Autism arises in early childhood, during a period of intense learning when many of the brain’s connections are modified by experience. Several autism-associated proteins also play important roles in memory formation.
To study the role of autism-associated proteins in the formation of memory, Eric Kandel, Yun-Beom Choi, Craig Bailey and their colleagues at Columbia University in New York used two model systems: (i) a simple form of learned fear in the sea slug, Aplysia californica, and (ii) the mouse amygdala, the brain region that controls fear memory. People with autism often have unusual responses to fear in new situations, a feature that correlates with abnormal activity in the amygdala.
The researchers found that two autism-associated proteins — neurexin on the transmitting nerve cell and neuroligin on the receiving nerve cell — are important for the induction and stabilization of changes in synaptic connections during learning in slugs1.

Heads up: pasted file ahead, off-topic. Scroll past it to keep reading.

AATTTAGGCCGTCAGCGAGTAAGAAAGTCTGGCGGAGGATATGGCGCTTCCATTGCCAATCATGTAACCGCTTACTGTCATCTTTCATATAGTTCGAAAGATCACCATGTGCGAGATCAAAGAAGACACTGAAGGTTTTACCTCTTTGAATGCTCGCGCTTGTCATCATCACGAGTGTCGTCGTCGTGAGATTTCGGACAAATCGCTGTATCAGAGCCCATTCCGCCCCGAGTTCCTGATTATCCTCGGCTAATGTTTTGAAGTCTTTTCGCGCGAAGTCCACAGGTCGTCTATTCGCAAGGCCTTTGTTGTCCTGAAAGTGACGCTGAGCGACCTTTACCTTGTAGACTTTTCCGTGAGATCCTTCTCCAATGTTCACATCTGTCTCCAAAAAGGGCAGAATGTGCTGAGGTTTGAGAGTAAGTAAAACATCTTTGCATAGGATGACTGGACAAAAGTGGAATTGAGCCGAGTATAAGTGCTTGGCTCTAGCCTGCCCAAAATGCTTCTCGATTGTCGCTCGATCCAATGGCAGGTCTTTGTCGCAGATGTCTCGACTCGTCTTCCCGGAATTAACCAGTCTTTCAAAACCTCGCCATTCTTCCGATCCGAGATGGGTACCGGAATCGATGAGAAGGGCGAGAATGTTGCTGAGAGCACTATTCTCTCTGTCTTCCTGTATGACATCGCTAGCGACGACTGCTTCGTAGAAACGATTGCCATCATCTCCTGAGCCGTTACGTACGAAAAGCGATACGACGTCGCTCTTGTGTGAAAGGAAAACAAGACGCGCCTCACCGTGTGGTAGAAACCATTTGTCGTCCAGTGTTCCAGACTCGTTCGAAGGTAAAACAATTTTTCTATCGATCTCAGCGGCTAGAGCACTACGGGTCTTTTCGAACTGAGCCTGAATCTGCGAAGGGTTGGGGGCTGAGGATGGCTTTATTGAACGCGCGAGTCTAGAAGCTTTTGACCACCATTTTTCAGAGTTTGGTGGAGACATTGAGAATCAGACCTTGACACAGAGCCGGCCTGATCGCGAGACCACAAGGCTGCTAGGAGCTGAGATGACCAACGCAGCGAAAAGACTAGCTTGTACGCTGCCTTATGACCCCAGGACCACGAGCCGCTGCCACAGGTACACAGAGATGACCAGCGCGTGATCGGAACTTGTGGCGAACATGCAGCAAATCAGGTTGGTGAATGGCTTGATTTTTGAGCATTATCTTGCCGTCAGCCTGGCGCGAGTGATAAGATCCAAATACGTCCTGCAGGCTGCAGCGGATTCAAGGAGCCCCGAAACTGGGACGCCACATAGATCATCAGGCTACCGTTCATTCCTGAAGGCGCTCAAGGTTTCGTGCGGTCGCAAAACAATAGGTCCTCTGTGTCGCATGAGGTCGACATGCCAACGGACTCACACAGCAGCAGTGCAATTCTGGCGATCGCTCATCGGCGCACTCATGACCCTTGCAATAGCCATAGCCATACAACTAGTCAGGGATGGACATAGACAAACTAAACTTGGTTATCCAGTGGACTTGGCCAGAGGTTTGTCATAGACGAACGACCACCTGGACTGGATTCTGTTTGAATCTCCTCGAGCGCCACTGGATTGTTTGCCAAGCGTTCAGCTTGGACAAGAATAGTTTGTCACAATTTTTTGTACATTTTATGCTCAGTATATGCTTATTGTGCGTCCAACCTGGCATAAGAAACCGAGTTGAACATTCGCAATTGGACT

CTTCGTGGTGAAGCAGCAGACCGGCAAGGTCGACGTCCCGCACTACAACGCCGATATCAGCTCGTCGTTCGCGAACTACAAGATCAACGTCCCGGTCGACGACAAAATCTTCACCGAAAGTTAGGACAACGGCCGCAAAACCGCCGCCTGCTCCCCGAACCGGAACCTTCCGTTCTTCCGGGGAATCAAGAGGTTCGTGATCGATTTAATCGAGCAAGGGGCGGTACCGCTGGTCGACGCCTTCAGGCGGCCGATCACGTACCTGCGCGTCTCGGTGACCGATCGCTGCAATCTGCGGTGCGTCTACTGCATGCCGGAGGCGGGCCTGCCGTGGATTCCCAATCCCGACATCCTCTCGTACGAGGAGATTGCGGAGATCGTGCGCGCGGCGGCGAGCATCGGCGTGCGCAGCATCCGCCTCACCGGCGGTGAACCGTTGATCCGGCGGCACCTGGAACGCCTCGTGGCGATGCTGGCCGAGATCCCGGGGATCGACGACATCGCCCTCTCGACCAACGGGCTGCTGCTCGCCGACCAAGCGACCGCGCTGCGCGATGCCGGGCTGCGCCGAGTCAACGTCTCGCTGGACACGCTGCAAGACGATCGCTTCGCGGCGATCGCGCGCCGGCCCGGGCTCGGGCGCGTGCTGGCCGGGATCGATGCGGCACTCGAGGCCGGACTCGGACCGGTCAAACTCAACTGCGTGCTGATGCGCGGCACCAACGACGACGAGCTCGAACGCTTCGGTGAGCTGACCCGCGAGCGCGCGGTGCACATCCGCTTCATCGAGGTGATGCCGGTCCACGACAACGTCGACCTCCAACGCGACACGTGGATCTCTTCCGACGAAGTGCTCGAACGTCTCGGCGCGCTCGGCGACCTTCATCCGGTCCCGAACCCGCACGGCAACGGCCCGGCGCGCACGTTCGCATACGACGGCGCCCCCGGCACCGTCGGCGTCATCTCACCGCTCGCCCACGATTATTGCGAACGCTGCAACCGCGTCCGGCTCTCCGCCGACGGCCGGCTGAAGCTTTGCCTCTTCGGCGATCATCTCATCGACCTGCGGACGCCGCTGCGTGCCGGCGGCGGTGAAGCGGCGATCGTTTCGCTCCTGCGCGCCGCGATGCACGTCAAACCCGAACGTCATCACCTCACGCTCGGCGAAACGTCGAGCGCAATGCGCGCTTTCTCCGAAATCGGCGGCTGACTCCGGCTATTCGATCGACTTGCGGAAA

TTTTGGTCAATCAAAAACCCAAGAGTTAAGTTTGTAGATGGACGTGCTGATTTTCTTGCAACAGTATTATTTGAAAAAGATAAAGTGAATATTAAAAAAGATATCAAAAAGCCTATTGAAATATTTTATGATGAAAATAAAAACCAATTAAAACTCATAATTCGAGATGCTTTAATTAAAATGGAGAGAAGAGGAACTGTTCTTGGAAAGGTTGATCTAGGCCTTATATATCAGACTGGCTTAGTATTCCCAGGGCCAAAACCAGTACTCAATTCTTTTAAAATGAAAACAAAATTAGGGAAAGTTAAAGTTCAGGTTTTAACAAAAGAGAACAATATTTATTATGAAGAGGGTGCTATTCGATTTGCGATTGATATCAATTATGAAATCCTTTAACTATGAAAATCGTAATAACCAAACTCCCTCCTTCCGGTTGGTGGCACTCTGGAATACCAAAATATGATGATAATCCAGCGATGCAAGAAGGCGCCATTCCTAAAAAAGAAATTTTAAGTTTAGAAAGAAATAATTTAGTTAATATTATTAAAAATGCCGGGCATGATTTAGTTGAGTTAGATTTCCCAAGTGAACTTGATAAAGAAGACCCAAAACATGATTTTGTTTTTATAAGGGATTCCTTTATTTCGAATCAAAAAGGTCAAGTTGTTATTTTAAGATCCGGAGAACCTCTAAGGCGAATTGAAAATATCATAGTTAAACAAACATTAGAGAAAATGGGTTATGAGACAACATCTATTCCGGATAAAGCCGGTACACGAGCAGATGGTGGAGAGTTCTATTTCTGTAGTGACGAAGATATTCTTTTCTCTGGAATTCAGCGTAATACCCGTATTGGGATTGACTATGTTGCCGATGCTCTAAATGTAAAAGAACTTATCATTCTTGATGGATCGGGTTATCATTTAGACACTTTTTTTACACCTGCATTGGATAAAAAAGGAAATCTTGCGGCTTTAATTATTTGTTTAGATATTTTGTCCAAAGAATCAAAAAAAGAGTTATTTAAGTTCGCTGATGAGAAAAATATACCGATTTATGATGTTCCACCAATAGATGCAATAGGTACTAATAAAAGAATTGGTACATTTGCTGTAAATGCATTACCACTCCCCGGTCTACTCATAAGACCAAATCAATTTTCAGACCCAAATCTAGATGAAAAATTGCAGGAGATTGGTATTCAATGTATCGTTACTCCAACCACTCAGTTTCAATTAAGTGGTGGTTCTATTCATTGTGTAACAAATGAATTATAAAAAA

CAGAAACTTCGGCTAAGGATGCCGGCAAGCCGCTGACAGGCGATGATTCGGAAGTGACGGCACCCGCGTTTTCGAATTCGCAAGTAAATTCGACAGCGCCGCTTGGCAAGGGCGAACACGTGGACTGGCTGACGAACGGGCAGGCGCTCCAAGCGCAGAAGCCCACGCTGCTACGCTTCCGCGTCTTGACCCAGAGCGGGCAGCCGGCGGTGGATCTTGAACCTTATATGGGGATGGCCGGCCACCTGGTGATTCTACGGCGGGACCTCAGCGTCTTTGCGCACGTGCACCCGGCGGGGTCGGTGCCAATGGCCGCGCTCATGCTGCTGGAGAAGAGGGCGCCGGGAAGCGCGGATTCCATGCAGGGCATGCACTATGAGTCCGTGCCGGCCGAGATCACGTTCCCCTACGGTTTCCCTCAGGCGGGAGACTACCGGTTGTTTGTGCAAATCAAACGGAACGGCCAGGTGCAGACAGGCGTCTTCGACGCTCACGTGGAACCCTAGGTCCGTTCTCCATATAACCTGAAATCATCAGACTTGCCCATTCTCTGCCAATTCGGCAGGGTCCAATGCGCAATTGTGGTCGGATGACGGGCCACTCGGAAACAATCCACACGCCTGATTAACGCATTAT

Kandel’s team also started investigating candidate proteins that may regulate the translation of neurexin and neuroligin, such as FMRP. They found that FMRP in slugs is important for long-term inhibition, a cellular mechanism that underlies habituation2.
They also studied the binding partners of neurexin and neurologin, such as CASK, to determine the specific molecular cascades that are recruited by activation of this trans-synaptic signaling. These experiments revealed that CASK is important for learning in slugs.
Genetic suppression of neuroligin-1 in the mouse amygdala impaired both fear conditioning and learning-induced strengthening of synaptic connections. This led Kandel and his colleagues to investigate how acute suppression of neurexin-1-alpha in the mouse amygdala may affect learning-induced changes in synaptic connections and associated fear memory.